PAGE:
Yamaha has made it clear that it no longer wants anything to do with the automotive industry, but it remains a major player in the world of motorcycles. It funneled the lessons it has learned on the race track into a new version of the MT-10, its stunningly quick sport-naked model, and it made similar updates to the even faster MT-10 SP. Both motorcycles will launch in the United States during the first half of 2022.
“MT” stands for Master of Torque, and the firm explained that the model draws inspiration from a diverse selection of sources. One is what Yamaha refers to as “the dark side of Japan,” meaning the wild designs that emerge from the nation’s motorsport subculture. Another is the YZF-R1, the respected high-performance model that races on tracks around the world. Blending these two elements and ending up with something boring was nearly impossible, and the MT-10 certainly looks the part with angular fairing plus contrasting blue and gold accents.
Yamaha’s designers removed every element they deemed unnecessary and focused on showing off the mechanical bits. Ergonomics played a role in the design process as well: the hip position has notably been lowered to make riders feel like they’re sitting in the bike, not on.
Power comes from a 998-cubic-centimeter, 16-valve four-cylinder that develops 164 horsepower at 11,500 rpm and 83 pound-feet of torque at 9,000 rpm. Sound is a big part of the experience of riding a motorcycle, so Yamaha fine-tuned the engine’s intake and exhaust sounds. Interestingly, an Acoustic Amplifier Grille system that includes speakers positioned on either side of the fuel tank blasts the engine’s uneven firing soundtrack right at the rider. The six-speed transmission gets a quick-shift system for clutchless up- and down-shifts.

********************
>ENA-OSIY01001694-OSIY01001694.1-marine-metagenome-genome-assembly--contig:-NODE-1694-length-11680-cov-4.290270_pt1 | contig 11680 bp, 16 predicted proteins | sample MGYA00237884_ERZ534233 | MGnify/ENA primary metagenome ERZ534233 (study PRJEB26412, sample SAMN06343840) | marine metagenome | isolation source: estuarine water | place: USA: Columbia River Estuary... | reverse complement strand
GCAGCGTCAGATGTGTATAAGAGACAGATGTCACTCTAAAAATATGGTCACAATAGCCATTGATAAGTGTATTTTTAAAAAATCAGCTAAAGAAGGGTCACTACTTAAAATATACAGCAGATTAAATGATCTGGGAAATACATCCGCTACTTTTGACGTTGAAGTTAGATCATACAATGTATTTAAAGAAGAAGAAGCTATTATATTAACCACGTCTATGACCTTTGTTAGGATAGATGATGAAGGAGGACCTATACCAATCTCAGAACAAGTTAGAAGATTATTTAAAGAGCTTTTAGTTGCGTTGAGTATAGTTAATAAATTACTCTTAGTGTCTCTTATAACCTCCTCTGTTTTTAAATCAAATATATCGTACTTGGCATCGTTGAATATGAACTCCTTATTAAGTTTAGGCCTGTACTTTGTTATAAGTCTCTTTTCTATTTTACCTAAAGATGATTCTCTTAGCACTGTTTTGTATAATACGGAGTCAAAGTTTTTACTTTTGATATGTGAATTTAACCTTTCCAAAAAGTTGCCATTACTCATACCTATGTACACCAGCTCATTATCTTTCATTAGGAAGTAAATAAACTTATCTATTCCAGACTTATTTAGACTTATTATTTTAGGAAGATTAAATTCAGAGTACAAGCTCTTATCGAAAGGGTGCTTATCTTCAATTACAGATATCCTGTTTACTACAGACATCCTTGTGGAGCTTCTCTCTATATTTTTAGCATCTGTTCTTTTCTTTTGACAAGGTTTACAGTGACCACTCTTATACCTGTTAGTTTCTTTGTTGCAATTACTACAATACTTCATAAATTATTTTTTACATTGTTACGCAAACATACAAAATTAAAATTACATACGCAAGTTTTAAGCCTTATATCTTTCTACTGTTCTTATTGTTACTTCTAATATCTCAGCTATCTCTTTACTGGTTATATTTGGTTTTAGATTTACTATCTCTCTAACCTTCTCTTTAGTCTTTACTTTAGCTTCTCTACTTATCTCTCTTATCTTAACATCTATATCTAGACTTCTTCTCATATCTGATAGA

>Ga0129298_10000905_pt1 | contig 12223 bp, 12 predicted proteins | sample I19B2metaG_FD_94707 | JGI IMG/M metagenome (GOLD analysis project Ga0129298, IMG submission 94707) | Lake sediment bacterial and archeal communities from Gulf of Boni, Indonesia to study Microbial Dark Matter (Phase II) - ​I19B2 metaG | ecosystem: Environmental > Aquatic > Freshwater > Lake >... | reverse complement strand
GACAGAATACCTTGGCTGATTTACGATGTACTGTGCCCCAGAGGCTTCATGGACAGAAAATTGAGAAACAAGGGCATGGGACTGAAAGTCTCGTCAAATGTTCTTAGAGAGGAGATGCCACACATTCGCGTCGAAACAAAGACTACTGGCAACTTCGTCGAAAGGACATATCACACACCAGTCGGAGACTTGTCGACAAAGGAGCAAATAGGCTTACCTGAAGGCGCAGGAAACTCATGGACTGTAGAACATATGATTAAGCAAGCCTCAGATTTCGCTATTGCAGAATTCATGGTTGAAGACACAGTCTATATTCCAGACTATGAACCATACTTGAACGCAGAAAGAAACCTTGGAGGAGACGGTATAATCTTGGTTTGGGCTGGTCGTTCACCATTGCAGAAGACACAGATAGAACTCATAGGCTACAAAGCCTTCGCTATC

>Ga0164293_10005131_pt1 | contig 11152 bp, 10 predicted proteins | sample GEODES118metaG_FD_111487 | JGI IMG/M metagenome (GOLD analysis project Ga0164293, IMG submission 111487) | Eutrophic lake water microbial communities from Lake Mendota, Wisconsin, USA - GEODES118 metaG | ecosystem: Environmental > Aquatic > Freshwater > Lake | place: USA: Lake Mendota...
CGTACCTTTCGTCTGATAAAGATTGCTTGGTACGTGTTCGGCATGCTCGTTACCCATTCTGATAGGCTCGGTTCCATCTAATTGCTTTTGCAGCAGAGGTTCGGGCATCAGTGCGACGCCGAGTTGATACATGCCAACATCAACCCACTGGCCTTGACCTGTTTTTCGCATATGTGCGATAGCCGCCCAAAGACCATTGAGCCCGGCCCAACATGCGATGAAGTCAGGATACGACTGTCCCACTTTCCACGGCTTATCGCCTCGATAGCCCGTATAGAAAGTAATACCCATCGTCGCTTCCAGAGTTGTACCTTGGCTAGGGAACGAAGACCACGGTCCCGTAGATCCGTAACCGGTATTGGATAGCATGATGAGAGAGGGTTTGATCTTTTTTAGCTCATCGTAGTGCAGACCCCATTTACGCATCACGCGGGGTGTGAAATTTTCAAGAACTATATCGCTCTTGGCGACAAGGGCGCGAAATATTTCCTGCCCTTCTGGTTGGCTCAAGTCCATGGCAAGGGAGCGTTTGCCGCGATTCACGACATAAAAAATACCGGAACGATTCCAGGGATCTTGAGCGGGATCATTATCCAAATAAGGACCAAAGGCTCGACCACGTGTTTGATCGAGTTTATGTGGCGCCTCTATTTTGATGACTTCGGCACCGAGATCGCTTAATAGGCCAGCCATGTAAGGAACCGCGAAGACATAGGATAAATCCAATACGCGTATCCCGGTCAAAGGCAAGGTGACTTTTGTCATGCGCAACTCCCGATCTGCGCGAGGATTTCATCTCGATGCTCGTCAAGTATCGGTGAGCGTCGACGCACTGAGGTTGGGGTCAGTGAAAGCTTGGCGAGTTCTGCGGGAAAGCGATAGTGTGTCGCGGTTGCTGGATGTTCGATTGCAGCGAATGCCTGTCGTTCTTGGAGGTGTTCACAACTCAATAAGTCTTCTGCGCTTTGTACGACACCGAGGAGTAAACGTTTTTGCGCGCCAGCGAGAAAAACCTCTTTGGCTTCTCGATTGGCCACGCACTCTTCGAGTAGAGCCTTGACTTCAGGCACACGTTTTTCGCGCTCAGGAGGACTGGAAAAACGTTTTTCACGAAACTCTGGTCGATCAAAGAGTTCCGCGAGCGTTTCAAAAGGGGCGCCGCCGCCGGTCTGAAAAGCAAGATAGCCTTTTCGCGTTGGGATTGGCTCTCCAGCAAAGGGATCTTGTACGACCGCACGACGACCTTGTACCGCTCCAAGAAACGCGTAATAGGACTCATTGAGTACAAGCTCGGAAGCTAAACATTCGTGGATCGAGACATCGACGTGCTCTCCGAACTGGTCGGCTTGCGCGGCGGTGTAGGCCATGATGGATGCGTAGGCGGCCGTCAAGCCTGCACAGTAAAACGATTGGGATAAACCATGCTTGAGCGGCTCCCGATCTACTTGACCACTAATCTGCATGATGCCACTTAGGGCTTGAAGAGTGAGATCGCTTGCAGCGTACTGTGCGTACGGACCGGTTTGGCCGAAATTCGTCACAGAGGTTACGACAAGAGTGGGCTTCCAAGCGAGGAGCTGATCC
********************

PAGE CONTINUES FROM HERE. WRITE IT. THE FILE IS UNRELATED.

Information about the bike is relayed to the rider via a 4.2-inch thin-film transistor (TFT) screen that replaces the analog instrument cluster. It’s controlled by buttons on both handlebars, and it also displays the built-in navigation system.
Electronic driving aids aren’t exclusive to vehicles with four or more wheels. Yamaha’s MT-10 gains a six-axis inertial measurement unit (IMU) that relies on a pair of sensors to measure angular velocity and acceleration. The data gathered by the IMU gets sent to the ECU, which adjusts the riding aids accordingly. This system keeps the front wheel’s lift in check, for example. There is also a lean-sensitive traction control system, a Slide Control System (SCS) and a Brake Control System (BCS). Many of these features can be adjusted individually.
Building on these features is the SP version, which Yamaha refers to as “the pinnacle of machine development.” It’s the first series-produced motorcycle to offer the latest electronically-controlled suspension system built by Öhlins. Riders consequently have three modes to choose from: A-1, which is the sportiest, A-2, which is for daily riding or commuting, and A-3, which is more comfort-oriented. Braided steel brake lines that are better suited to track use come standard, and model-specific fairing sets the SP apart from the standard MT-10.
Yamaha dealers across America will begin receiving the MT-10 in March 2022. Pricing starts at $13,999 before destination. Riders saving a spot in their garage for the MT-10 SP will need to wait until May 2022, and they’ll need to send the Japanese firm a check for $16,899.
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